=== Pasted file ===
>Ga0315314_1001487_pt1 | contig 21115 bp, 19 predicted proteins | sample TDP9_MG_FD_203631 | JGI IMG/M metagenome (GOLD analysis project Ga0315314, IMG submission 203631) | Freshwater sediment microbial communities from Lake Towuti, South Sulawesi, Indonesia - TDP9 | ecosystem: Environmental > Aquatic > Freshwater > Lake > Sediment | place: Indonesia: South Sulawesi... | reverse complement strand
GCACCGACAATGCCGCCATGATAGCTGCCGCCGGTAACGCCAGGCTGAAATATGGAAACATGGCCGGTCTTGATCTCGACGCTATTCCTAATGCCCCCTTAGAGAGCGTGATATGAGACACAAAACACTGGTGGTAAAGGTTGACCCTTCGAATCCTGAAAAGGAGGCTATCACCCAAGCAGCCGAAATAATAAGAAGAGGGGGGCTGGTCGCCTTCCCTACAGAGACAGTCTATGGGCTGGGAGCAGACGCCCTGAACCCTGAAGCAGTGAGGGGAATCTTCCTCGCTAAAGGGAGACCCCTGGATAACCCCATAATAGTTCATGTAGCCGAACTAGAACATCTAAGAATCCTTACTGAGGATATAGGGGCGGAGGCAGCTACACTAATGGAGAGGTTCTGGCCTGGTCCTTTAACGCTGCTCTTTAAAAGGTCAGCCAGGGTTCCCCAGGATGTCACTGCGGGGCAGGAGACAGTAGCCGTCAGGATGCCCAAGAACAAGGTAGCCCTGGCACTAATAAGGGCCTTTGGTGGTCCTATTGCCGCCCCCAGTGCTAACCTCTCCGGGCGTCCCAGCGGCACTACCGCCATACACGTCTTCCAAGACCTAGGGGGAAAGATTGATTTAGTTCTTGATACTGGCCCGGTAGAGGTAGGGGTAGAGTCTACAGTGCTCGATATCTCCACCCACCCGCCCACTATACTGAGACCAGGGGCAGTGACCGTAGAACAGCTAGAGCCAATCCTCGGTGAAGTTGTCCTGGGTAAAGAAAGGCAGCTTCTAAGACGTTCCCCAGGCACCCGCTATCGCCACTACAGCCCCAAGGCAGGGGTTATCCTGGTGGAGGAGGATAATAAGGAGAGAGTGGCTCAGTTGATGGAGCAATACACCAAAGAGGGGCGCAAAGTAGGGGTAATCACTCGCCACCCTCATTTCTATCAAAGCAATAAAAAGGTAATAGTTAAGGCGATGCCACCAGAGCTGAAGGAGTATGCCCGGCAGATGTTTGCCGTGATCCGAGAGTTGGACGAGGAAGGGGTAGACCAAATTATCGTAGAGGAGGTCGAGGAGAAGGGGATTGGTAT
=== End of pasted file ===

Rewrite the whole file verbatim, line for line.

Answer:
>Ga0315314_1001487_pt1 | contig 21115 bp, 19 predicted proteins | sample TDP9_MG_FD_203631 | JGI IMG/M metagenome (GOLD analysis project Ga0315314, IMG submission 203631) | Freshwater sediment microbial communities from Lake Towuti, South Sulawesi, Indonesia - TDP9 | ecosystem: Environmental > Aquatic > Freshwater > Lake > Sediment | place: Indonesia: South Sulawesi... | reverse complement strand
GCACCGACAATGCCGCCATGATAGCTGCCGCCGGTAACGCCAGGCTGAAATATGGAAACATGGCCGGTCTTGATCTCGACGCTATTCCTAATGCCCCCTTAGAGAGCGTGATATGAGACACAAAACACTGGTGGTAAAGGTTGACCCTTCGAATCCTGAAAAGGAGGCTATCACCCAAGCAGCCGAAATAATAAGAAGAGGGGGGCTGGTCGCCTTCCCTACAGAGACAGTCTATGGGCTGGGAGCAGACGCCCTGAACCCTGAAGCAGTGAGGGGAATCTTCCTCGCTAAAGGGAGACCCCTGGATAACCCCATAATAGTTCATGTAGCCGAACTAGAACATCTAAGAATCCTTACTGAGGATATAGGGGCGGAGGCAGCTACACTAATGGAGAGGTTCTGGCCTGGTCCTTTAACGCTGCTCTTTAAAAGGTCAGCCAGGGTTCCCCAGGATGTCACTGCGGGGCAGGAGACAGTAGCCGTCAGGATGCCCAAGAACAAGGTAGCCCTGGCACTAATAAGGGCCTTTGGTGGTCCTATTGCCGCCCCCAGTGCTAACCTCTCCGGGCGTCCCAGCGGCACTACCGCCATACACGTCTTCCAAGACCTAGGGGGAAAGATTGATTTAGTTCTTGATACTGGCCCGGTAGAGGTAGGGGTAGAGTCTACAGTGCTCGATATCTCCACCCACCCGCCCACTATACTGAGACCAGGGGCAGTGACCGTAGAACAGCTAGAGCCAATCCTCGGTGAAGTTGTCCTGGGTAAAGAAAGGCAGCTTCTAAGACGTTCCCCAGGCACCCGCTATCGCCACTACAGCCCCAAGGCAGGGGTTATCCTGGTGGAGGAGGATAATAAGGAGAGAGTGGCTCAGTTGATGGAGCAATACACCAAAGAGGGGCGCAAAGTAGGGGTAATCACTCGCCACCCTCATTTCTATCAAAGCAATAAAAAGGTAATAGTTAAGGCGATGCCACCAGAGCTGAAGGAGTATGCCCGGCAGATGTTTGCCGTGATCCGAGAGTTGGACGAGGAAGGGGTAGACCAAATTATCGTAGAGGAGGTCGAGGAGAAGGGGATTGGTAT